Durham's Northgate Mall -- where are we now?
We Want Oprah... to bring her bulldozer

Durham's Northgate Mall -- where are we going?

In yesterday's piece on Northgate, we looked at where Northgate is today -- some successes (the movie theater, the strip center), but still troubling failures (the closing of several prominent retailers, and the barrenness of the outdoor plaza still awaiting its first tenants.)

The plaza is the most worrisome part of the entire project. Last August I had mentioned in these pages my surprise that the plaza construction was moving forward despite the barrenness of the east side of the wing, in which only Marble Slab had taken a new space.  I surmised then (hopefully?) that it must be a sign that Northgate Associates had some tenants in the pipeline who were committing to the project.

It's now almost a year later, the new plaza is done, and there's simply more vacant storefronts to fill -- which seems to imply, in the absence of any other announcements from Northgate, that no one's committed to the project.  Which is, needless to say, an odd thing to discover only after you've sunk millions of dollars into a renovation.

I am a tremendous fan of spunky, locally-owned businesses and I'd love to see Northgate -- a rare family-operated mall in the days when massive REITs own an operate most shopping centers -- make it.  But it's more important to the city and the neighboring community that the center be a success.  So, what would I like to see there?  I see three logical ways to move forward from the current malaise:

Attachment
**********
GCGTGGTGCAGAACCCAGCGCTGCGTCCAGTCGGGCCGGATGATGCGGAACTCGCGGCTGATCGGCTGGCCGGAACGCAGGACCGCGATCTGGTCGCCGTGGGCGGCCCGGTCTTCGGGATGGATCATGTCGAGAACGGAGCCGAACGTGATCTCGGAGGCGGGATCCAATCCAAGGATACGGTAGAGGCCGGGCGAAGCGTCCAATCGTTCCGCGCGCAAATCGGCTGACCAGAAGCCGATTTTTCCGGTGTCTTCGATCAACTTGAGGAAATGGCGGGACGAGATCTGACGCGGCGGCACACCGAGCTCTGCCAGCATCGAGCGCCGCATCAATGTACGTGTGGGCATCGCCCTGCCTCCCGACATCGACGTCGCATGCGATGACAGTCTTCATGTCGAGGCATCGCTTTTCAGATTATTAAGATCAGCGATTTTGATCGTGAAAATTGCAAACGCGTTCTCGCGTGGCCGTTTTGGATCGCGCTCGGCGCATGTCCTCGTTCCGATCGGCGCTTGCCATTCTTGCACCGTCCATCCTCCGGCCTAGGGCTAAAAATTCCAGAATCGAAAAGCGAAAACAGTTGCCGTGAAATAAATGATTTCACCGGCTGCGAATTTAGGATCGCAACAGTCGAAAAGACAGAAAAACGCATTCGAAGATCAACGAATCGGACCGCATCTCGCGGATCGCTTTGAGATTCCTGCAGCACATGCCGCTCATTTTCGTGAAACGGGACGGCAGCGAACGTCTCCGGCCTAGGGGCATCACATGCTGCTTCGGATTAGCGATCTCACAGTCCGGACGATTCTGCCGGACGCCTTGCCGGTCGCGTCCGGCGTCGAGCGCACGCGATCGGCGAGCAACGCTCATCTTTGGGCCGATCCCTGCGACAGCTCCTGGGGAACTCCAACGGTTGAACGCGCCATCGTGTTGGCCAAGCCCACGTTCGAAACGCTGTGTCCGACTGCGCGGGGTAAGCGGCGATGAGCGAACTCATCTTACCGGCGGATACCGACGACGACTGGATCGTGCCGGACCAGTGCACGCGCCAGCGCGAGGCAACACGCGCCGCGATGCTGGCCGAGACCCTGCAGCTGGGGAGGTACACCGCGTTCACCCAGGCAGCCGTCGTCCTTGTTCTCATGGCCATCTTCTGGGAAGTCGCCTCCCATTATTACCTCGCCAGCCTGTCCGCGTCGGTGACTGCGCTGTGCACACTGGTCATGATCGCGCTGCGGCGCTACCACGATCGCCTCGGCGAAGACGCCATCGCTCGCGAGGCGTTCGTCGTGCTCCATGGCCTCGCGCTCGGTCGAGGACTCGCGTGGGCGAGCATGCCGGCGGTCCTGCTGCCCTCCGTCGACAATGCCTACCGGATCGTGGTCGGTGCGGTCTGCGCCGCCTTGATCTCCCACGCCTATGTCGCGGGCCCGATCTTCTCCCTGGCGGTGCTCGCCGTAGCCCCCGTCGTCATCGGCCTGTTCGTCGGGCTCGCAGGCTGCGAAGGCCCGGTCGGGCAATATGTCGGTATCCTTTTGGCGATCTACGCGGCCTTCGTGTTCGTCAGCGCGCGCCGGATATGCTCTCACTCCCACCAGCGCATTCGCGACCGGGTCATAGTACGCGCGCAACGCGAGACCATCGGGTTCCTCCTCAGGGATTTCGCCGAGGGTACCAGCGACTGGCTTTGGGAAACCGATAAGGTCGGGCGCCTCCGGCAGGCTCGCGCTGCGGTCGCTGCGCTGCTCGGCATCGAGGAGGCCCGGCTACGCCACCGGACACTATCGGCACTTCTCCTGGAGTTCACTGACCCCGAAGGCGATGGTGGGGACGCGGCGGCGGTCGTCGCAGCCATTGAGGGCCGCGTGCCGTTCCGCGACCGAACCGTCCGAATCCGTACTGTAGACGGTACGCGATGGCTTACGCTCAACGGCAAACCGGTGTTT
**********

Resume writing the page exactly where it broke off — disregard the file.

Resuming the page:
1. Time to sell out and redevelop as a mall. One challenge for the Rands in leasing up Northgate is that Simon, CBL, General Growth, etc. all have deep relationships with mall retailers and can rely on multi-property deals and leases to draw tenants in. From the major retailers' perspective, it's a lot easier to negotiate one set of master contracts and deal with a single corporate parent rather than local mall ownership. As a result, a national owner might be able to help to shore up Northgate's lousy vacancy rate.  On a recent trip to San Francisco, I took a look at a project, the Shops at Tanforan, in San Bruno, a middle-class community just south of Daly City and South San Francisco.  The 1970s-era mall's anchor tenants (Sears, JCPenney, and Target) had decent sales, but inside the mall, the aging facility had a 40%+ vacancy rate and the facility was not aging well.